Tr-Ash Talk: Is Poisoned Water Necessary for Jobs?
So, you’d think we’d all be in agreement here: clean water is a boon for everyone. That means, keep coal ash (full of mercury, arsenic, hexavalent chromium and other nasty stuff) out of our drinking water, right? Sadly, that doesn’t hold true for everyone. Some members of the House of Representatives think that funding 2.9 million jobs via the transportation bill is a great opportunity to shove in a measure that will block the EPA from ever regulating coal ash on a federal level.
Scratch your heads. It doesn’t make sense to us, either.
Which is why Earthjustice is one of 140 groups from 14 states that sent a letter to Senate conferees, calling on them to pass a transportation bill free of public health loopholes. This means getting rid of the coal ash rider, as well as amendments that would automatically permit the Keystone XL pipeline (a controversial project that is harmful for the climate) and another that would dismantle public participation-oriented environmental review under the National Environmental Policy Act.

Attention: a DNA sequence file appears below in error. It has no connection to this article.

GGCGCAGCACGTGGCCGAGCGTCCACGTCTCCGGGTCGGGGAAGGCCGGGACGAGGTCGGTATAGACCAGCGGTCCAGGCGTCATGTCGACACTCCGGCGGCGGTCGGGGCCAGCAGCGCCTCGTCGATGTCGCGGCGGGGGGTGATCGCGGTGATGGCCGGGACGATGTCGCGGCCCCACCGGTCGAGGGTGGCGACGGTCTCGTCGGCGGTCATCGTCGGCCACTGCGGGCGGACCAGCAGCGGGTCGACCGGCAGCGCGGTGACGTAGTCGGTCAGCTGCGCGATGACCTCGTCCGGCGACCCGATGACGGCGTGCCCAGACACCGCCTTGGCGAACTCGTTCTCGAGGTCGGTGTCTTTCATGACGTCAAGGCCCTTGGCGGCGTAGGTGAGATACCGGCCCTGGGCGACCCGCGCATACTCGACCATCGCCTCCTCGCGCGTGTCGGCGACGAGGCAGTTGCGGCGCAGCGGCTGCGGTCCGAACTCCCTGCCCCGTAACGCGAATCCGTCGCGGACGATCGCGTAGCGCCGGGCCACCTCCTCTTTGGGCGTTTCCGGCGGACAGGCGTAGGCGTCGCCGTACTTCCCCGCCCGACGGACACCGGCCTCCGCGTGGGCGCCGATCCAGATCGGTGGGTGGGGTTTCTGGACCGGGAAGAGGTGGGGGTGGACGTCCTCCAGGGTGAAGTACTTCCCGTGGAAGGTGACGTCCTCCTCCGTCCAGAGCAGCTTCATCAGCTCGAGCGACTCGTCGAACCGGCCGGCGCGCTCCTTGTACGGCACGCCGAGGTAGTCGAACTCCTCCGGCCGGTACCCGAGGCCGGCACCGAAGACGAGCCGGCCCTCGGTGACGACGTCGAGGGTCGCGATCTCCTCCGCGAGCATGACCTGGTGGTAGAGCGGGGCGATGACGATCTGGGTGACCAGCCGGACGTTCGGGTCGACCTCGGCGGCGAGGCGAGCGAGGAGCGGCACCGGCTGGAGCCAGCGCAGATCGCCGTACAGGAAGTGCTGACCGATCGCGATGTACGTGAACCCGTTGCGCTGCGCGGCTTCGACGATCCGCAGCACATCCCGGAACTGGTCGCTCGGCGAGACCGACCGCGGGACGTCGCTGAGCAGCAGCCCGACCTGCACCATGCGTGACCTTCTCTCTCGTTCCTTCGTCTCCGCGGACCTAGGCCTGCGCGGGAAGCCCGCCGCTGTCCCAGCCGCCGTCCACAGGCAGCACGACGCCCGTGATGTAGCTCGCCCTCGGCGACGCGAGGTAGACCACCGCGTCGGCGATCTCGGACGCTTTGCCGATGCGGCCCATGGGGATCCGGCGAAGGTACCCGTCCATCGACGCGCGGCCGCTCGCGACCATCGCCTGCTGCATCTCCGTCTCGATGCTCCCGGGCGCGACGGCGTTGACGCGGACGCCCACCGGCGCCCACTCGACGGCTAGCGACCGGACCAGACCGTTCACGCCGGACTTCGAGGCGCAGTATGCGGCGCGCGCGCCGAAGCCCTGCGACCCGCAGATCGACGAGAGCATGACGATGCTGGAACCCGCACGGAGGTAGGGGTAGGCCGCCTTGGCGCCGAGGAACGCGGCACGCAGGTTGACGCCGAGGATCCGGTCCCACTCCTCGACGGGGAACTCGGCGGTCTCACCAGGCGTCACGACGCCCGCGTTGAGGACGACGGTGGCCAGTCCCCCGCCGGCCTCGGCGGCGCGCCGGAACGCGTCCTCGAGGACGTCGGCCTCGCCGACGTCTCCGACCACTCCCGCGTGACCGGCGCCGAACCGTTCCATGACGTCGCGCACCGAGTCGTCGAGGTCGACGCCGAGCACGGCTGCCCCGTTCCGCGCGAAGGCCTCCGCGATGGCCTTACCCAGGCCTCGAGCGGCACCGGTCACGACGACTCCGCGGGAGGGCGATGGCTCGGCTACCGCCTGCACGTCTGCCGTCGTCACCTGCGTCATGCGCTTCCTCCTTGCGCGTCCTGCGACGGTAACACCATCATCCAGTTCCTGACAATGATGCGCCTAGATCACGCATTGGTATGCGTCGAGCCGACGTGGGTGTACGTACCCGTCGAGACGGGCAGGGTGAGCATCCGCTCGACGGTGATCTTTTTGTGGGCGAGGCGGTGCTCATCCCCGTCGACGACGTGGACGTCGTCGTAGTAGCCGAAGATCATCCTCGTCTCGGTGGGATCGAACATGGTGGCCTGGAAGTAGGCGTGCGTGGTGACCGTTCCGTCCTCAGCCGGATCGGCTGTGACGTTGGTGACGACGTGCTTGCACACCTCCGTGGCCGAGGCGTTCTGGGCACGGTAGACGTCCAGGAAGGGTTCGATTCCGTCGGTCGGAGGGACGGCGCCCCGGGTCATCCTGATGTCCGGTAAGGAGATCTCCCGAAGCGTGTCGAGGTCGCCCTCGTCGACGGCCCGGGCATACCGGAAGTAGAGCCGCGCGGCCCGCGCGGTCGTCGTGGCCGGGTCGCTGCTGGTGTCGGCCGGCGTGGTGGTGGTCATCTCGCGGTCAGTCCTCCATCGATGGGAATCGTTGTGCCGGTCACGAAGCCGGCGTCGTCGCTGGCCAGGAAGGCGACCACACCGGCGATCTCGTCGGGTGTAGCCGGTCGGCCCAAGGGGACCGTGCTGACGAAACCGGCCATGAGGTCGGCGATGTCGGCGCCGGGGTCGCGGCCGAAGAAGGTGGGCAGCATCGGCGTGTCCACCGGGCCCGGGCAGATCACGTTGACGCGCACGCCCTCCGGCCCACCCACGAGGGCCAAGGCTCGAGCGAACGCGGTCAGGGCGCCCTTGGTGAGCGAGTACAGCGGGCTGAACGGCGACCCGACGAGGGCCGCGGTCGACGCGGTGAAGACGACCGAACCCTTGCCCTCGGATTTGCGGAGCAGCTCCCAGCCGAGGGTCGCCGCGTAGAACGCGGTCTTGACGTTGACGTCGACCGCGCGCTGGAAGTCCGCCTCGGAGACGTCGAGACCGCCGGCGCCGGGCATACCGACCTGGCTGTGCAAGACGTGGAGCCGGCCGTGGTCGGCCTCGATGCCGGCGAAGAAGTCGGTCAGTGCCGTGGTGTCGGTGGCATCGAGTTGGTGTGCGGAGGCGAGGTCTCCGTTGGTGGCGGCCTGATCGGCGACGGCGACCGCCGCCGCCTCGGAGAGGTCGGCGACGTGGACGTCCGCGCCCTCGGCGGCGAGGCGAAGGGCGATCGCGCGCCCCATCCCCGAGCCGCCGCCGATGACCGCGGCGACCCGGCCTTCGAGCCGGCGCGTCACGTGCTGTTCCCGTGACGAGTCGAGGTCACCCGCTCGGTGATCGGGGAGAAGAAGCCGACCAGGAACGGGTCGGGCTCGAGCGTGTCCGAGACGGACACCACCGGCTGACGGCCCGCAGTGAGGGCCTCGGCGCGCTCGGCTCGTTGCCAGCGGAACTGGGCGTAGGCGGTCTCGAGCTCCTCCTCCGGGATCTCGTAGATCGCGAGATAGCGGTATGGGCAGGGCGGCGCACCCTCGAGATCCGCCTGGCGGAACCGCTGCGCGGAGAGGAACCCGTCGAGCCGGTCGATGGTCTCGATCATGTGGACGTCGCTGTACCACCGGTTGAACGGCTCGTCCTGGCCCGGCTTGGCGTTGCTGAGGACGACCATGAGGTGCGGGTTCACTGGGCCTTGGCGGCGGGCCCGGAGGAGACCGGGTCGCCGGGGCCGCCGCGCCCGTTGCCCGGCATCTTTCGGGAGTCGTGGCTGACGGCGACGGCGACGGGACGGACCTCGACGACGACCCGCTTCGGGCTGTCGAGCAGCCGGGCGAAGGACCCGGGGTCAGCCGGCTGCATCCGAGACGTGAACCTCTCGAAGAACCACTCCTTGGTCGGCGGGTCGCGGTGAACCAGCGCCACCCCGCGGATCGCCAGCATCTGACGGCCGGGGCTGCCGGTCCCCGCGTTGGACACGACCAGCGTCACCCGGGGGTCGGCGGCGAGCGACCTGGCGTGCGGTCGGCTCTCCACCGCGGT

Here is what a part of the letter says:
We urge you to move to produce a conference report that increases American jobs and improves transportation safety, without jeopardizing the health of our communities. The House bill irresponsibly burdens a bipartisan Senate transportation bill with three dangerous, controversial and unrelated provisions that attack our health and environment.
The current extension expires June 30, leaving only a few weeks before this debacle needs to be resolved. The public has reasons to be concerned. With industry and their congressional cronies perpetuating the dangerous myth that “coal ash is like dirt,” they are deliberately trying to conceal its dangers. Allowing this toxic and growing waste to continue to go unchecked will only exacerbate the risk it poses to our communities and drinking water.
Please help us continue to send congressional members the message that Americans want the transportation bill to be free of health-destructive measures. A functional transportation bill shouldn’t be at the expense of public health.